LOGISTICS provider UPS said on Monday that it will be opening an on-demand 3D printing factory in Singapore by the end of this year in partnership with additive manufacturing solutions provider Fast Radius.
It is UPS's first 3D printing network outside the US, and could impact the manufacturing industry and supply chains here.
The facility will be designated a Centre of Excellence, and will be supported by a newly formed advanced solutions team with the aim of developing supply chain solutions and promoting wider use of 3D printing.
Businesses that use this service to produce industrial parts are expedited for delivery via UPS's logistics network, with a turnaround time of as little as 24 hours.
In his opening remarks, Ross McCullough, president of UPS Asia-Pacific, said that the facility will help Asia strengthen its position as a manufacturing hub.
"Its biggest impact are the 'virtualisation of inventories' through postponement and the digitised transportation of parts thousands of miles in less than a second," he said.
This means that companies can save both time and money as they are able to rely less on physical warehouses, as well as produce parts closer to where they are needed.
While the move to 3D printing might seem surprising to those who only know UPS as a logistics service provider, Mr McCullough was quick to address this assumption.
"UPS isn't just a logistics company . . . As we evolved, technology is the glue that connects all the pieces along the supply chain together. Today, we're a technology company that brings competitive advantages through logistics to our customers."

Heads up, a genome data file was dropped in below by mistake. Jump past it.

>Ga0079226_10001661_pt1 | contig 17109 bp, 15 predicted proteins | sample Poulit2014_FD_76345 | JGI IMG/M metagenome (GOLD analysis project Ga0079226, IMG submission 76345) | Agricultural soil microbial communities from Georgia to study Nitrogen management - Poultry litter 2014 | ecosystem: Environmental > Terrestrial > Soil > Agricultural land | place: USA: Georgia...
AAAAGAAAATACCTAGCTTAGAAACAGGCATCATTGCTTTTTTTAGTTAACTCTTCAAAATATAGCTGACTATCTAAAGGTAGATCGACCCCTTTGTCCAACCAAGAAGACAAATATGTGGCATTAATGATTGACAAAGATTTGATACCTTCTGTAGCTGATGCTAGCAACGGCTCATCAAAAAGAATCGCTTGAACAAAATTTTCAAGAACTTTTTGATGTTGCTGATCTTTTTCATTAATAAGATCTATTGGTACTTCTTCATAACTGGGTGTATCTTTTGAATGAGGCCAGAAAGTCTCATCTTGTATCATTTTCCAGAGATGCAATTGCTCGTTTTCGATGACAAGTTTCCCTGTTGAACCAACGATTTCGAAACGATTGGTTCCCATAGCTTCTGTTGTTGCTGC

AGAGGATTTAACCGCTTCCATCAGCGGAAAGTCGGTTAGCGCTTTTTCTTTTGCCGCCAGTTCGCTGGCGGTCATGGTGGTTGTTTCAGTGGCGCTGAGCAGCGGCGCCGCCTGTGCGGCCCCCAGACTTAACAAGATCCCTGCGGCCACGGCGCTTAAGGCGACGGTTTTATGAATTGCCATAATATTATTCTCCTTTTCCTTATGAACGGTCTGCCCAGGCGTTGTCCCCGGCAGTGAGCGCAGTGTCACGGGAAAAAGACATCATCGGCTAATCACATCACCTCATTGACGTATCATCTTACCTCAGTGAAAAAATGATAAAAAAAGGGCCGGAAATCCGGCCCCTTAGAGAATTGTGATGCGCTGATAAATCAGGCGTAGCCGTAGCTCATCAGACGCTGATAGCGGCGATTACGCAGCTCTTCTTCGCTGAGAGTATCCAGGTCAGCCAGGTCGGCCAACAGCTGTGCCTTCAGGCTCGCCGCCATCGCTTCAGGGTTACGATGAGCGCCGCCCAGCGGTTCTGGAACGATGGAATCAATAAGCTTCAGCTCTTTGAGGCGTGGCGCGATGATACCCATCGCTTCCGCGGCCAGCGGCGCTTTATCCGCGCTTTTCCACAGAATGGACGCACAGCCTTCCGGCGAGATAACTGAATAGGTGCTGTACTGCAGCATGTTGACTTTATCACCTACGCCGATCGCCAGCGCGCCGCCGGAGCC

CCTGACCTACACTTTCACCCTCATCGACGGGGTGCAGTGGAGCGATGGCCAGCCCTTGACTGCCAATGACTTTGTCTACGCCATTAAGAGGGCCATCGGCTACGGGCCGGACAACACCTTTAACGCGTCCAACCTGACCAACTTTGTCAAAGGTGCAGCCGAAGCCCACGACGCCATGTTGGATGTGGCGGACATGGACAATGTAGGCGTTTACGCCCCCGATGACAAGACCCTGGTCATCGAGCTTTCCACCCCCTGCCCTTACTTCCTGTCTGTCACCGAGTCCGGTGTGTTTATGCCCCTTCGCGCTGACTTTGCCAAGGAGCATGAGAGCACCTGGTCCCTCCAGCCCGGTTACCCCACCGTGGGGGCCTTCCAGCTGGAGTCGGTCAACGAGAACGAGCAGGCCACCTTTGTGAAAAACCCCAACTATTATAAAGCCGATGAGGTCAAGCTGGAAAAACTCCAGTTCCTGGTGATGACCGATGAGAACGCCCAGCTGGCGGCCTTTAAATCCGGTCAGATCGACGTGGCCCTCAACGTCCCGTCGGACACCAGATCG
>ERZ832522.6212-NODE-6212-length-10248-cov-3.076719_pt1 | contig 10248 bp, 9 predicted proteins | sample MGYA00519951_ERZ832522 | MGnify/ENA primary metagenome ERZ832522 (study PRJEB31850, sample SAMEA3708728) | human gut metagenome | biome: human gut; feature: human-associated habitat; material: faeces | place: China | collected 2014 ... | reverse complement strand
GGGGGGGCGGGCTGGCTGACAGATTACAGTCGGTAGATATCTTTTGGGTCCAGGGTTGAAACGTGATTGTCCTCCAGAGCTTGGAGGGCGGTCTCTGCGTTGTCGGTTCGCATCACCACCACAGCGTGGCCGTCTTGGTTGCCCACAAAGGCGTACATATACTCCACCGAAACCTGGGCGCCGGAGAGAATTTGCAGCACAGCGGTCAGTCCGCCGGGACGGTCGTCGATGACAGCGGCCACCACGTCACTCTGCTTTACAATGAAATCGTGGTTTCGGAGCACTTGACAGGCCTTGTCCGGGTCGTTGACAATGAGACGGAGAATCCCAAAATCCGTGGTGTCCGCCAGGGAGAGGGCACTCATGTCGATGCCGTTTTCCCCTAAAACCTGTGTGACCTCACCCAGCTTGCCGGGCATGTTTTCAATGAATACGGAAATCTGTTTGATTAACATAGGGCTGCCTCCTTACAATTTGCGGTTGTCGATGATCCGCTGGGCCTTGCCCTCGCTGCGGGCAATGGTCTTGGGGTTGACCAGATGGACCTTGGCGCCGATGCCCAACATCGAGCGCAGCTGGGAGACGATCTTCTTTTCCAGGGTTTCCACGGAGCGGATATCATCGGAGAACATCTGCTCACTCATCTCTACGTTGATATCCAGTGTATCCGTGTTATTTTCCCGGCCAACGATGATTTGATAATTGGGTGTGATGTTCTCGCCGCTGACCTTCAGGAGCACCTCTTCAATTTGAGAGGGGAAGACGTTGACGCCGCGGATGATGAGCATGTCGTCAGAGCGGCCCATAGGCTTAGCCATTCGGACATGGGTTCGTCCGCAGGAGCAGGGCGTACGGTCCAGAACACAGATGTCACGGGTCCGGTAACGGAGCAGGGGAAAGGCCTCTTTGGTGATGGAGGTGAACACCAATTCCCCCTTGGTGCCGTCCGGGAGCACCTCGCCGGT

During a panel discussion at the event, he said that there had been "no question" that the 3D printing facility will be in Singapore, despite the importance of markets such as China.
The main drivers for this include the 3D printing eco-system already in place, the number of regional headquarters and research and development centres located here that can be leveraged on, and the cooperation that they have with the Singapore government.
Panellist Michelle Ho, managing director of UPS Singapore, pointed out that the 3D printing facility will benefit not just multinational corporations but also small and medium enterprises (SMEs).
"It basically takes away the requirement of minimum quantity orders for SMEs and in turn lowers the cost of capital. It really helps to build up the capabilities of Singapore companies, having this cutting-edge technology right at our doorstep here. (This will help) bring them into the global supply chain."
She added that 3D printing will change how manufacturing companies in Singapore and the region operate, especially at the prototyping stage. Companies can make changes in the design easily, speeding the process of bringing products to market.
Ms Ho was speaking to the media for the first time since she took over as managing director of UPS Singapore in April this year. A UPS veteran, she has been with the company for more than 23 years.
In a separate interview with BT, she said: "People have this misconception that it (3D printing) only applies to multinationals or in the aerospace and medical industries. The application is more widespread than that."
While it is the use of 3D printing in the above fields that usually makes the headlines, it can be applicable to small enterprises as well.
Ms Ho said that UPS had organised seminars bringing SMEs together to enhance their capabilities in the logistics arena. A similar approach is being considered to reach out to this group of companies on the advantages of using 3D printing.
"This could be something that we will be working together for them as well, to introduce this to the local market."
Going forward, her top priority is to grow the Singapore business. One way to do that is to help local businesses to expand beyond Singapore, and this is through the use of innovative technologies such as 3D printing, she said.